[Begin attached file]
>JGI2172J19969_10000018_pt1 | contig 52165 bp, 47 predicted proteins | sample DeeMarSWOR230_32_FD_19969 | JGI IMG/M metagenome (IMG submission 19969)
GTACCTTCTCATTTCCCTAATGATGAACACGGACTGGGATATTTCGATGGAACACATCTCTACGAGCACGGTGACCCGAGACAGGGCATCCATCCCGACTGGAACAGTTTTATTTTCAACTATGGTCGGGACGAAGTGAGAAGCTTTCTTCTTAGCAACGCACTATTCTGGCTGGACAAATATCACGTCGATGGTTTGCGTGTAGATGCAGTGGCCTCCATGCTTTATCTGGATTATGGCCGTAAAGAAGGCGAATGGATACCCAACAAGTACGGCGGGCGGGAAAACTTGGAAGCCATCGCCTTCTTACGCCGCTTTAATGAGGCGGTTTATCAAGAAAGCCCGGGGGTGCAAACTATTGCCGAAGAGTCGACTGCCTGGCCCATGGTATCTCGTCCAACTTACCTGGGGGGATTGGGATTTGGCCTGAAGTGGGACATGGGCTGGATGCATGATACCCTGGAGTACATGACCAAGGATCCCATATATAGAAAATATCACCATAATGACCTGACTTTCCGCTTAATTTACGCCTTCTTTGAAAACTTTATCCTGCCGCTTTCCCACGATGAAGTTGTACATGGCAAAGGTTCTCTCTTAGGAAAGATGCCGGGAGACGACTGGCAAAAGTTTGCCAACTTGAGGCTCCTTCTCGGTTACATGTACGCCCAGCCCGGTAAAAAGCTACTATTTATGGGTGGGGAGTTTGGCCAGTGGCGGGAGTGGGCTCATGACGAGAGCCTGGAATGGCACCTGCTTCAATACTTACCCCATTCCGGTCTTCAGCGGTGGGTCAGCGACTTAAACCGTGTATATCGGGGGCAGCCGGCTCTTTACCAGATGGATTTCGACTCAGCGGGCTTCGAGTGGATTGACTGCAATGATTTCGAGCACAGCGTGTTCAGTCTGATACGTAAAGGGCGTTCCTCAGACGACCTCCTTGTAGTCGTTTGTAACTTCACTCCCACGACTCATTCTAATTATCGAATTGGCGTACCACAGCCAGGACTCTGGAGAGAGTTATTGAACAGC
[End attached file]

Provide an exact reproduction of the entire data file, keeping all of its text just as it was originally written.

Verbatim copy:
>JGI2172J19969_10000018_pt1 | contig 52165 bp, 47 predicted proteins | sample DeeMarSWOR230_32_FD_19969 | JGI IMG/M metagenome (IMG submission 19969)
GTACCTTCTCATTTCCCTAATGATGAACACGGACTGGGATATTTCGATGGAACACATCTCTACGAGCACGGTGACCCGAGACAGGGCATCCATCCCGACTGGAACAGTTTTATTTTCAACTATGGTCGGGACGAAGTGAGAAGCTTTCTTCTTAGCAACGCACTATTCTGGCTGGACAAATATCACGTCGATGGTTTGCGTGTAGATGCAGTGGCCTCCATGCTTTATCTGGATTATGGCCGTAAAGAAGGCGAATGGATACCCAACAAGTACGGCGGGCGGGAAAACTTGGAAGCCATCGCCTTCTTACGCCGCTTTAATGAGGCGGTTTATCAAGAAAGCCCGGGGGTGCAAACTATTGCCGAAGAGTCGACTGCCTGGCCCATGGTATCTCGTCCAACTTACCTGGGGGGATTGGGATTTGGCCTGAAGTGGGACATGGGCTGGATGCATGATACCCTGGAGTACATGACCAAGGATCCCATATATAGAAAATATCACCATAATGACCTGACTTTCCGCTTAATTTACGCCTTCTTTGAAAACTTTATCCTGCCGCTTTCCCACGATGAAGTTGTACATGGCAAAGGTTCTCTCTTAGGAAAGATGCCGGGAGACGACTGGCAAAAGTTTGCCAACTTGAGGCTCCTTCTCGGTTACATGTACGCCCAGCCCGGTAAAAAGCTACTATTTATGGGTGGGGAGTTTGGCCAGTGGCGGGAGTGGGCTCATGACGAGAGCCTGGAATGGCACCTGCTTCAATACTTACCCCATTCCGGTCTTCAGCGGTGGGTCAGCGACTTAAACCGTGTATATCGGGGGCAGCCGGCTCTTTACCAGATGGATTTCGACTCAGCGGGCTTCGAGTGGATTGACTGCAATGATTTCGAGCACAGCGTGTTCAGTCTGATACGTAAAGGGCGTTCCTCAGACGACCTCCTTGTAGTCGTTTGTAACTTCACTCCCACGACTCATTCTAATTATCGAATTGGCGTACCACAGCCAGGACTCTGGAGAGAGTTATTGAACAGC